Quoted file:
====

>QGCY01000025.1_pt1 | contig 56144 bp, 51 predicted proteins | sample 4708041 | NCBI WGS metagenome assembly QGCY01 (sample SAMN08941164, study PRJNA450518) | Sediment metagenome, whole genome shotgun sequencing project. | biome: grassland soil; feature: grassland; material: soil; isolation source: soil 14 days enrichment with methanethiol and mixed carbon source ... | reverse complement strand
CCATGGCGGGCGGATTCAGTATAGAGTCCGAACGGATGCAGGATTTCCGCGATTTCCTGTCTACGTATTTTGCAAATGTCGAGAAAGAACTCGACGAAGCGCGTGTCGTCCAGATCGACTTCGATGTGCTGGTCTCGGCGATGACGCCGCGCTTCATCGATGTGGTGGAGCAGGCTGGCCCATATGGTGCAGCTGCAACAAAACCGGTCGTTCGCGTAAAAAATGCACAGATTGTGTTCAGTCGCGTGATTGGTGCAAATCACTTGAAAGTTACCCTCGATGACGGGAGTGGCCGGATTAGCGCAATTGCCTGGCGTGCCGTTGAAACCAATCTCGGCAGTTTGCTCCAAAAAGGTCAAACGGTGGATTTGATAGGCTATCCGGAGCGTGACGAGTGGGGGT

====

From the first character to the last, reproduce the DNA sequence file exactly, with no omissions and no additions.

>QGCY01000025.1_pt1 | contig 56144 bp, 51 predicted proteins | sample 4708041 | NCBI WGS metagenome assembly QGCY01 (sample SAMN08941164, study PRJNA450518) | Sediment metagenome, whole genome shotgun sequencing project. | biome: grassland soil; feature: grassland; material: soil; isolation source: soil 14 days enrichment with methanethiol and mixed carbon source ... | reverse complement strand
CCATGGCGGGCGGATTCAGTATAGAGTCCGAACGGATGCAGGATTTCCGCGATTTCCTGTCTACGTATTTTGCAAATGTCGAGAAAGAACTCGACGAAGCGCGTGTCGTCCAGATCGACTTCGATGTGCTGGTCTCGGCGATGACGCCGCGCTTCATCGATGTGGTGGAGCAGGCTGGCCCATATGGTGCAGCTGCAACAAAACCGGTCGTTCGCGTAAAAAATGCACAGATTGTGTTCAGTCGCGTGATTGGTGCAAATCACTTGAAAGTTACCCTCGATGACGGGAGTGGCCGGATTAGCGCAATTGCCTGGCGTGCCGTTGAAACCAATCTCGGCAGTTTGCTCCAAAAAGGTCAAACGGTGGATTTGATAGGCTATCCGGAGCGTGACGAGTGGGGGT